It awaits bad news with bated breath. It would enable Pakistan a foot in the door. It can help it frame its case at the UN. It can help legitimize its reversion to proxy war that had of late been substituted by an indigenisation of the insurgency. Reactivating its proxy war to earlier levels may require creation of a crisis situation, under cover of which Pakistan could seek to pump in jihadis and material to fuel the fire. Doing so would also help the Pakistan army divert jihadi energy and angst onto India, rather than have it contend with it in within Pakistan.

Jihadis, impatient with a diplomatic response, may want to have a go at India to avenge the Indian act. How Pakistan manages to stave off the jihadis while its diplomatic action unfolds and how it thereafter deploys them would determine if the risk India has run of a regional conflagration was worth it.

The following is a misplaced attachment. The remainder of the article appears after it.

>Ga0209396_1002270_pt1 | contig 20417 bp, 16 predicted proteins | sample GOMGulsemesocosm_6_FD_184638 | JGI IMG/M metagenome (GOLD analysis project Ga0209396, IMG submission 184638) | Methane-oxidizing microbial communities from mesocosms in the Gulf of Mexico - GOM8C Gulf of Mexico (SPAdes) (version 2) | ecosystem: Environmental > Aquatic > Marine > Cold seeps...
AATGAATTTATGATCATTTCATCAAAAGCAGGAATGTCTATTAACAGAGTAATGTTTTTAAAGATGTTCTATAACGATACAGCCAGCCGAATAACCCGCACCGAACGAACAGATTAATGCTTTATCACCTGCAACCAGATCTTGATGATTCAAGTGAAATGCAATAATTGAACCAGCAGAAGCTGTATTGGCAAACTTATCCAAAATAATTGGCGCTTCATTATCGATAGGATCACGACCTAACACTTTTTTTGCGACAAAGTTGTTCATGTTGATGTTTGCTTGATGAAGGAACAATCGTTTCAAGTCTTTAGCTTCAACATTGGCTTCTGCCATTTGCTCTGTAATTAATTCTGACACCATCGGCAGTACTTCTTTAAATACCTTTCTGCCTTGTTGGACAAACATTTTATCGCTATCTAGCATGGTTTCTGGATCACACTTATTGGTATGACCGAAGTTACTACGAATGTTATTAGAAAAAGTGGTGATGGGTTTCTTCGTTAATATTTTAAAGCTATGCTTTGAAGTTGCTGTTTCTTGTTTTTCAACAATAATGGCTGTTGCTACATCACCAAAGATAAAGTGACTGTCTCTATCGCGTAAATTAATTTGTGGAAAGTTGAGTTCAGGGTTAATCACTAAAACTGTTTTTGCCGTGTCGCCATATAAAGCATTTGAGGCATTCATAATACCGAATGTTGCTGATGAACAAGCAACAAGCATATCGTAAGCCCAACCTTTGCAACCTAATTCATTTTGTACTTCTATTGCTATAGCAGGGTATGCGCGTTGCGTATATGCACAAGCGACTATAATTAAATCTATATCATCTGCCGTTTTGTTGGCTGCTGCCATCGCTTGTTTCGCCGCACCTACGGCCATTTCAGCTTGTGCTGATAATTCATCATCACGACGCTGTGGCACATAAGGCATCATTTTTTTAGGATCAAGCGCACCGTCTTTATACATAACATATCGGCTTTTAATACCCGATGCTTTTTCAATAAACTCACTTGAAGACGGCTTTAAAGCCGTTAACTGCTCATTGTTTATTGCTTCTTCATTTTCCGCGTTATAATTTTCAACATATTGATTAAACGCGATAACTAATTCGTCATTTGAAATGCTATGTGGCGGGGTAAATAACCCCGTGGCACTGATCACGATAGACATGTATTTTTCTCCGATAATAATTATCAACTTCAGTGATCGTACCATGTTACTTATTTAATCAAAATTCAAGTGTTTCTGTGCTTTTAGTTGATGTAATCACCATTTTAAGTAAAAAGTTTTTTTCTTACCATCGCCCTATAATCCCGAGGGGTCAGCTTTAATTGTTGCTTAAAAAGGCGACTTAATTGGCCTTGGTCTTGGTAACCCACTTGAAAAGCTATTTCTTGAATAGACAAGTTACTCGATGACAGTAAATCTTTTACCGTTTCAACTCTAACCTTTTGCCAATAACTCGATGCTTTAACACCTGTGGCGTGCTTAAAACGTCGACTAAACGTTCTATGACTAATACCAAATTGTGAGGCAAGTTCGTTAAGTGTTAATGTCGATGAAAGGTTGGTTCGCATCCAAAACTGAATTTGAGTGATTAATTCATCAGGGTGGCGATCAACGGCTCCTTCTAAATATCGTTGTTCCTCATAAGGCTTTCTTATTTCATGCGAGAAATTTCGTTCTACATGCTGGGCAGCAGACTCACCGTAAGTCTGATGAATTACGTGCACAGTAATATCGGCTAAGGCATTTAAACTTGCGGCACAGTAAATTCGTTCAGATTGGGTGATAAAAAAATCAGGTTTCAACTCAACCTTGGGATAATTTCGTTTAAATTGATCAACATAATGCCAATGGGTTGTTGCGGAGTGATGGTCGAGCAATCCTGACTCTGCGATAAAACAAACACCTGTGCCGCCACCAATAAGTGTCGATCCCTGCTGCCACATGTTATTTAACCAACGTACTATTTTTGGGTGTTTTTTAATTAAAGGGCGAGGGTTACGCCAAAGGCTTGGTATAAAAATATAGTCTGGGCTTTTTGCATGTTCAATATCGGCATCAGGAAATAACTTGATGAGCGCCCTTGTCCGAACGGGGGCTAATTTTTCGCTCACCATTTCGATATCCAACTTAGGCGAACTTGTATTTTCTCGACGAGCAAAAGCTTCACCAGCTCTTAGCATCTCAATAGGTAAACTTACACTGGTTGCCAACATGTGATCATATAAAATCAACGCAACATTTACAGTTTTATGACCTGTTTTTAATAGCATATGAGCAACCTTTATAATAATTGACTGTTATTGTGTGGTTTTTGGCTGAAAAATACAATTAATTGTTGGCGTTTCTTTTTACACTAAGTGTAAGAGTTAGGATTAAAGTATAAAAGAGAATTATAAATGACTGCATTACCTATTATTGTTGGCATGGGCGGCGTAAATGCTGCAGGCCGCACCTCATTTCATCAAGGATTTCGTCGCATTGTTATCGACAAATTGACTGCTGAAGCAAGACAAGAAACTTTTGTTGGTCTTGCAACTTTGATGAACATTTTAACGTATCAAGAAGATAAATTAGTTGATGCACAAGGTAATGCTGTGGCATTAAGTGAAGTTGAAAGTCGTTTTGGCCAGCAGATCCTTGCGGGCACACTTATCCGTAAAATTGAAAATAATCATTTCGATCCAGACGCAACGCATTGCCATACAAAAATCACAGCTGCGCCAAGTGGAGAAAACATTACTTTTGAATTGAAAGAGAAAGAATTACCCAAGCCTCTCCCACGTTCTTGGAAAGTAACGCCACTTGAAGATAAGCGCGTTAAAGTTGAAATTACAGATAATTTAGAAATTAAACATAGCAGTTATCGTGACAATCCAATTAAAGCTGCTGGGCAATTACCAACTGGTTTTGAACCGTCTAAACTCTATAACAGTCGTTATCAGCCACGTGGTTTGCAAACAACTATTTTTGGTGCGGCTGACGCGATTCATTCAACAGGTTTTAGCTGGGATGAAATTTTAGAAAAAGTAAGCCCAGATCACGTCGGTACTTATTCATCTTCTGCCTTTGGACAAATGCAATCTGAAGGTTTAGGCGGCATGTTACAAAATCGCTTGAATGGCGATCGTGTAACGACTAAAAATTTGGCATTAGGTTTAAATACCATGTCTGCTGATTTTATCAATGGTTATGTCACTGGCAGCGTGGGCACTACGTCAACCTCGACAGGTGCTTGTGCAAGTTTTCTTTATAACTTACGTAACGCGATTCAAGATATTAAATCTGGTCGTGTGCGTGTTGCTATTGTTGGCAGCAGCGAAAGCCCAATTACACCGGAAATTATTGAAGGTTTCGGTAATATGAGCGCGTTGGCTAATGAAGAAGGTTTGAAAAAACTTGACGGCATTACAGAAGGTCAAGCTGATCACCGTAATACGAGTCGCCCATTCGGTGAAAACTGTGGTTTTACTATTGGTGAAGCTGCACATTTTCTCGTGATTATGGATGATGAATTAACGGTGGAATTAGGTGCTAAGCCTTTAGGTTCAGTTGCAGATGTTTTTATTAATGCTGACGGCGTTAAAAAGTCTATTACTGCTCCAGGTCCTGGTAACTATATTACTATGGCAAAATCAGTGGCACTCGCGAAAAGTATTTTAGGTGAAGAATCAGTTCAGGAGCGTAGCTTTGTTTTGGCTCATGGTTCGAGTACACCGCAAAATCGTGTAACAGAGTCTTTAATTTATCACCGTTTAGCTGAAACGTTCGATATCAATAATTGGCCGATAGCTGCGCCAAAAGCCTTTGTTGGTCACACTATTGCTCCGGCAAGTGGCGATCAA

Ideally, India would prefer the Pakistani state fight off the jihadis on its own turf, rather than have them exported to India. This has the benefit of keeping Pakistan off balance in internal strife, even as India consolidates the new status of Kashmir. Towards this end, India appears to have a strategy in place. It has begun well in keeping rhetoric and triumphalism low key, thereby keeping international attention off Kashmir.

If it manages to keep the lid on within Kashmir by handling protests with restraint, India might just get away with its gambit. It has sensibly promised a reversion to statehood when this blows over, incentivizing a deflation in Kashmiri anger. It has enough time as the diplomatic prong of strategy plays out on both sides to put in place a militarily deterrent posture, limiting any scope for Pakistani conversion of the ongoing insurgency into yet another round of proxy war.